What if we found out that he led a modest life in most respects, but just had a couple smaller splurges like $200/month smartphone and a $200/month personal trainer?

I think more people start to ask, why couldn't he get a $40/month cell phone, a basic gym membership and health insurance? And they start to feel a lot less sorry for him and ask, where's his family?

Rod points out that Paul's answer assumes the free market.

Similarly, with the 1-dimensional 'he didn't buy insurance and got sick' characters, we tend to assume 'deserving poor' status, even though we do say he made bad choices. Start identifying exactly what those bad choices are exactly and, I think, sympathy levels go down.

Another assumption implied in Blitzer's character is a world with only two entities -- individuals and the state. So we think either he goes broke or the state pays.

We forget about family, friends, churches, medical care charities and countless other organizations, etc.

Tom West writes:

It really should be pointed out that under a system where healthcare is provided by the state, we *do* decide to let people die that we could very likely have saved simply because the cost is too high. Every system by definition does, as we don't spend trillions to save every life.

I support single-payer healthcare (I'm Canadian), but I don't need magical thinking that pretends that we don't face the same problem at a different level.

It's all about trade-offs, and every position has them. Unless Wolf's questions specifically addressed the costs of each of the participants position, I'd consider it unfair. (If he did, it's still difficult politics because people are used to paying the current price, and have a hard time accepting a new price, but at least it's fair).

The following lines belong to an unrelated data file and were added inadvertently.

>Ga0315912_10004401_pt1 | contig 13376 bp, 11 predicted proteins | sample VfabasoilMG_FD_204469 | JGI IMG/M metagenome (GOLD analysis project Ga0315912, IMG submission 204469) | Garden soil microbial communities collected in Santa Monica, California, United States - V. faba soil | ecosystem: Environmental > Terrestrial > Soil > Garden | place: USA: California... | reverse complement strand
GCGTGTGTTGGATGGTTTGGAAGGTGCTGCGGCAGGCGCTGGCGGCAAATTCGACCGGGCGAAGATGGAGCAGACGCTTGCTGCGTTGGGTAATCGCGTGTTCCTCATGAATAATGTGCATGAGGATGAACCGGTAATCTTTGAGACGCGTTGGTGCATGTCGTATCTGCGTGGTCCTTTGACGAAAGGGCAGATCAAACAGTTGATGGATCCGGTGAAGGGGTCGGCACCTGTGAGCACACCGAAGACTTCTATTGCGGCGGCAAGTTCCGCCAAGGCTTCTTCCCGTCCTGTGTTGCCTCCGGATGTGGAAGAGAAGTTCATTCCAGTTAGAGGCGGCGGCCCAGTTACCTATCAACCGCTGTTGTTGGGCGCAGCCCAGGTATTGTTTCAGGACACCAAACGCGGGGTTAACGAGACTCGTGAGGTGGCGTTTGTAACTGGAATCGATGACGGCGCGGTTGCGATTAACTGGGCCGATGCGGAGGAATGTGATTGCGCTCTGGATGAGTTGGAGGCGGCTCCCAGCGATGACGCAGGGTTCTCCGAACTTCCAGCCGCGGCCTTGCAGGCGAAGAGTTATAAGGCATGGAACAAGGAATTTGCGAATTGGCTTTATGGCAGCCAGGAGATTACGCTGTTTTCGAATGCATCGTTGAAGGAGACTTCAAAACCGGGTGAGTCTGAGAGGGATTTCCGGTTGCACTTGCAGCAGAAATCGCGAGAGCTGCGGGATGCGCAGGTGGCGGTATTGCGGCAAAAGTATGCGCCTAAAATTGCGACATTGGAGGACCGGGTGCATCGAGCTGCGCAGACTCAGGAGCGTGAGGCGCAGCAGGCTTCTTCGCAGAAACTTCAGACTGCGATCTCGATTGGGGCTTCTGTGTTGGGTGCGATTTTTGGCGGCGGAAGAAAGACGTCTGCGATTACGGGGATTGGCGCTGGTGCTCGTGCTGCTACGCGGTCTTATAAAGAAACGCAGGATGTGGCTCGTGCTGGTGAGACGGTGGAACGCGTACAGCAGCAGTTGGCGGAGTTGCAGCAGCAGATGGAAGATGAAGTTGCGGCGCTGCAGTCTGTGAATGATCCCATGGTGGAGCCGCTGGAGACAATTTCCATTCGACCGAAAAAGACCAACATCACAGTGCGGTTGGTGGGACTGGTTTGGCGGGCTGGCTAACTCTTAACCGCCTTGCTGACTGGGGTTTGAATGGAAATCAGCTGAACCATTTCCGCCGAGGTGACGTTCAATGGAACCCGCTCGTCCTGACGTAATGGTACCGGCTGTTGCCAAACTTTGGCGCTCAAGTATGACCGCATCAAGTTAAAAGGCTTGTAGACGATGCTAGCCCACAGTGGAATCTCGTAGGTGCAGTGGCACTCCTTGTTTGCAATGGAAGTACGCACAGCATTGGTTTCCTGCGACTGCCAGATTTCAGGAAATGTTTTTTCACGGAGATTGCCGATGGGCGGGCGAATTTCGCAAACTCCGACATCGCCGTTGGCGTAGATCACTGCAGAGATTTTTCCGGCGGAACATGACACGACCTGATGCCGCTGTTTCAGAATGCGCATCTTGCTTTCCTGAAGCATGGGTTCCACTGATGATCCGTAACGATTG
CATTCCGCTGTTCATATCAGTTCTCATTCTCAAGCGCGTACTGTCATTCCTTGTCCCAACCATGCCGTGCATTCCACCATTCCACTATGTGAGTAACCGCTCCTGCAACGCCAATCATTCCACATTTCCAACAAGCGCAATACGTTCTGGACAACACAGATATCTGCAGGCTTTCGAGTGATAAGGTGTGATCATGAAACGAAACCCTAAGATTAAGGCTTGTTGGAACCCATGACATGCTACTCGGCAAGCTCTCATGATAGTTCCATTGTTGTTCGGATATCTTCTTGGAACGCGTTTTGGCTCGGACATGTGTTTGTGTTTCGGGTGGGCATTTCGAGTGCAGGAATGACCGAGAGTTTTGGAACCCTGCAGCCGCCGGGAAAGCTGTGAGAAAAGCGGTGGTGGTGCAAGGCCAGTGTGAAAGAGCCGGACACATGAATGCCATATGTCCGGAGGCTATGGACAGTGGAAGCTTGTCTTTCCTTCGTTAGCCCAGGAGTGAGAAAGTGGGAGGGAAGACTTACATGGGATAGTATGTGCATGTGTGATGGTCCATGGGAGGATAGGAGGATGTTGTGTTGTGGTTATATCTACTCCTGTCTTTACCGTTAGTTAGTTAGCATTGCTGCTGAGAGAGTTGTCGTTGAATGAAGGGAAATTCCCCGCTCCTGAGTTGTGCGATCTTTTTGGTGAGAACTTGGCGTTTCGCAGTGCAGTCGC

Frank writes:

So what is Caplan's idea? He is correct that there is no panacea answer for this question but the same question applies to the corporatist healthcare we have now and the same question applies to a universal/single-payer system. What system is Caplan saying has an answer to this question (he didn't mention it in this post)?

Without the state, society would have an extra trillion a year that is currently spent on US empire (wars, bases overseas, DHS, etc.).

Google "The Healthcare Crisis: A Crisis of Artificial Scarcity" and "How Government Solved the Health Care Crisis" for a start.

GregS writes:

My response to Blitzer's hypothetical was different.
For one, there is nothing special about one million dollars. What if it cost 10 million, or a billion dollars? Does society have a responsibility to step in and help him then? I think every sane person has a cut-off point where they would say "no;" no one would spend all the world's wealth to save a single dying man.
For another thing, there is no such thing as a treatment that cures a terminal disease 100% of the time. The hypothetical was posed: we help him and he lives, we don't and he dies. In reality, the treatment would have some chance of succeeding and some chance of failing. A better hypothetical would give a price of treatment and the odds that he will recover. If the chance of recovery drops to, say, 50%, a lot of people will start to say, "No, we shouldn't help him." Some people think there is a moral principle causing people to give different answers to this question. I don't think there is one. Give a low enough chance of recovery or a high enough cost, almost everyone will say we shouldn't help the young man.

I asked my wife, who is a physician, if there were any ailment that approximates the young man's condition in the hypothetical; apparently some forms of leukemia are (1) extremely treatable and (2) extremely expensive to treat. I'm actually curious if anyone can quantify this for me: how often is something both extremely treatable (95% chance or better to cure, almost certainly fatal without treatment) and extremely expensive? How likely is the condition of the young man in the hypothetical?

david nh writes: